Last but not least, you can also enjoy installations by Spenser Little, Hottea, Slinkachu and Dan Witz.
This original exhibition celebrates “POW! WOW!” and its 10th anniversary with a contemporary art experience linking creative expression, culture and indigenous narratives. It features well known street artists not only from Hawai’i but also from across the globe. More than 120 2x2 paints by international and local artists will be part of this arts event.
Check out “POW! WOW! The First Decade: From Hawai’i to the World” now until Sunday, September 19th, 2021.
1525 Bernice Street
Honolulu, Hawai’i 96817
Information about ticket purchases is available at www.bishopmuseum.org/tickets/
WHY BE SEEN AT THIS SCENE?
This is a wonderful time to experience creativity at its maximum at the museum. Some of today’s hottest muralists have left their mark on the surfaces of Bishop Museum’s structures. Also noteworthy is an outdoor street scene that was recreated in the gallery space which includes storefronts. Guests can walk into a variety of “stores” including a record shop, bodega, tattoo parlor and even a noodle bar. If you love graffiti this will definitely be a treat as the art form’s history will be scribed onto the scene’s surface by some of this movement’s forefathers including Crash and OG Slick.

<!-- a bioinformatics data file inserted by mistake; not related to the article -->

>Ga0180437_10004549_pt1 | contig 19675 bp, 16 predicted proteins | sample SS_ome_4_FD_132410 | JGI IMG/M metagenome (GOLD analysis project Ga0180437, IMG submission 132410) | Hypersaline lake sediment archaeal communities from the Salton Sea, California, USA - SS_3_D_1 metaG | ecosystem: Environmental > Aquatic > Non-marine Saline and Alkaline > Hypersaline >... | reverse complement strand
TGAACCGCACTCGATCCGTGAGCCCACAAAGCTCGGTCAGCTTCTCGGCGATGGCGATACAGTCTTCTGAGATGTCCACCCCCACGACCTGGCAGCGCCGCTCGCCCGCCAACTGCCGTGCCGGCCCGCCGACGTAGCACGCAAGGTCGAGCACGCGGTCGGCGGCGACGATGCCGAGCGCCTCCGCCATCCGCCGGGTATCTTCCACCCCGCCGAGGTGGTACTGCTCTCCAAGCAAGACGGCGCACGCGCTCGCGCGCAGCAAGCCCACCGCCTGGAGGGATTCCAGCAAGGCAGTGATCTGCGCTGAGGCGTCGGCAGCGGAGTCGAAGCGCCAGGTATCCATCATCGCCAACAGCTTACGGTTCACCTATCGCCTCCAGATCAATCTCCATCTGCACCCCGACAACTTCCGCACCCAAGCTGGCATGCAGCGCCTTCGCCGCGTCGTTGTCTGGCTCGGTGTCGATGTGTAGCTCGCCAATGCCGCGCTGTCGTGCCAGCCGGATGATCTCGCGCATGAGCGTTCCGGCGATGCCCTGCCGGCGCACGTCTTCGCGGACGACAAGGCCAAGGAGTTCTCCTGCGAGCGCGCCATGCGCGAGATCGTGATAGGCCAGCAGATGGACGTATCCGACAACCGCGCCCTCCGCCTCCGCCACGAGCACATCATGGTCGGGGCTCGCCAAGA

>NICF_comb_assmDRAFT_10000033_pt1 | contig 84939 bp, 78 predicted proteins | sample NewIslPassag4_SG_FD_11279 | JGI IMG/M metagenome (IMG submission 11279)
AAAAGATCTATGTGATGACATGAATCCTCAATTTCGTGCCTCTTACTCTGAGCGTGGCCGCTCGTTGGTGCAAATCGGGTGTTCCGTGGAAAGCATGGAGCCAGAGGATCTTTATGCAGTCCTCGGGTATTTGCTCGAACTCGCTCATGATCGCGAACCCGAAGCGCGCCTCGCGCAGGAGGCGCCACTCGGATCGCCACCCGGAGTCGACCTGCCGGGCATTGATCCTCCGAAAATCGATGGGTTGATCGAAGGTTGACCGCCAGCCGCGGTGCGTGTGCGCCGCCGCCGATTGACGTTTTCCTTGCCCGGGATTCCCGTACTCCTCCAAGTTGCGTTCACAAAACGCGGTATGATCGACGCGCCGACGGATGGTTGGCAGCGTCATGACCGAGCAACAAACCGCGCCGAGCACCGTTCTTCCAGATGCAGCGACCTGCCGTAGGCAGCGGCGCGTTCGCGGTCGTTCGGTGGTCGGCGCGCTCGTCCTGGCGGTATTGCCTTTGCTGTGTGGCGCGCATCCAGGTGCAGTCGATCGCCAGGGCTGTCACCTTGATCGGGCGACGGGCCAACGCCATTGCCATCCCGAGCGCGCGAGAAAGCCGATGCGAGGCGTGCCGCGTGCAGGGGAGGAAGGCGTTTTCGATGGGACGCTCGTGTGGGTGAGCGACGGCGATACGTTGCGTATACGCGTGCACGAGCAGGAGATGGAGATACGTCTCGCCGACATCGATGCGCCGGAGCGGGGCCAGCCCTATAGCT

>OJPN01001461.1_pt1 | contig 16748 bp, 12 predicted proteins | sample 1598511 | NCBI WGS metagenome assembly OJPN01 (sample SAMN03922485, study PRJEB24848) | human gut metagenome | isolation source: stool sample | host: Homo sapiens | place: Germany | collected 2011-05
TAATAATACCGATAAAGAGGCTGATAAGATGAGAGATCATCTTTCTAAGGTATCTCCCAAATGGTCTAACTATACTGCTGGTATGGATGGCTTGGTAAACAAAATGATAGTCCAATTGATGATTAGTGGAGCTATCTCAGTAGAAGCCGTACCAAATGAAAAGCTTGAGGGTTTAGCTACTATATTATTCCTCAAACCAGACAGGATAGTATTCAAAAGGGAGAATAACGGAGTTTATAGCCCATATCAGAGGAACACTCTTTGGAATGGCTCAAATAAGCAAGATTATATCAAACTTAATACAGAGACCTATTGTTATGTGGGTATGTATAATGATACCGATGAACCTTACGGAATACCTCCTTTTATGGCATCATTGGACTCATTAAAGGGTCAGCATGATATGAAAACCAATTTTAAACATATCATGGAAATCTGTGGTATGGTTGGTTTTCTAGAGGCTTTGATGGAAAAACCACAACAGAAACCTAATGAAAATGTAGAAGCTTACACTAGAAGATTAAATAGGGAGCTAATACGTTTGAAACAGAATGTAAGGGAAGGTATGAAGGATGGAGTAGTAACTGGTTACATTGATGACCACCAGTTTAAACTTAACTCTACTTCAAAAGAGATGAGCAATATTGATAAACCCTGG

“Heaven’s Gate” by Marco Brambilla. 8K color video with sound.
London-based artist Marco Brambilla brings a bit of Hollywood glamour to Southern Florida. He, of course, does carry a little stardust with him as he directed the 1993 film “Demolition Man,” which starred Sylvester Stallone and Sandra Bullock. Brambilla’s work has been exhibited worldwide at venues such as the Solomon R. Guggenheim Museum, ARCO Foundation in Madrid and Seoul Biennial, South Korea. He has received the Tiffany Comfort Foundation and Tiffany Colbert Foundation awards, and his work has also been featured at Sundance Film Festival and the Venice Film Festival.
“Heaven’s Gate” is a satirical look at the Hollywood “Dream Factory” taking viewers through time to explore cinematic landscapes filled with collaged film samples “starring” Leonardo DiCaprio, Beyoncé, Audrey Hepburn, Christopher Walken and even Matthew McConaughey.
A totem-like screen display takes viewers through a vertical landscape of infinitely-looped scenes from famous movie productions which retell world history: from the universe’s creation to a dramatic explosion, exploring humanity’s relationship with overabundance and consumption.
You have plenty of time to enjoy “Heaven’s Gate” as it is on display now through early 2022.
Pérez Art Museum Miami (PAMM)
1103 Biscayne Blvd.
Miami, FL 33132
Please check the website’s ticket section for prices and time slot restrictions.
WHY BE SEEN AT THIS SCENE?
Marco Brambilla couldn’t have said it better. “The idea of ‘Heaven’s Gate’ entering the world at this particular juncture in time seems somehow completely right. Our world, more than ever, is an undifferentiated chaos of dreams, nightmares and illusions, of shiny surfaces, optimism, pestilence and war. Life imitating art...as ever,” said Marco.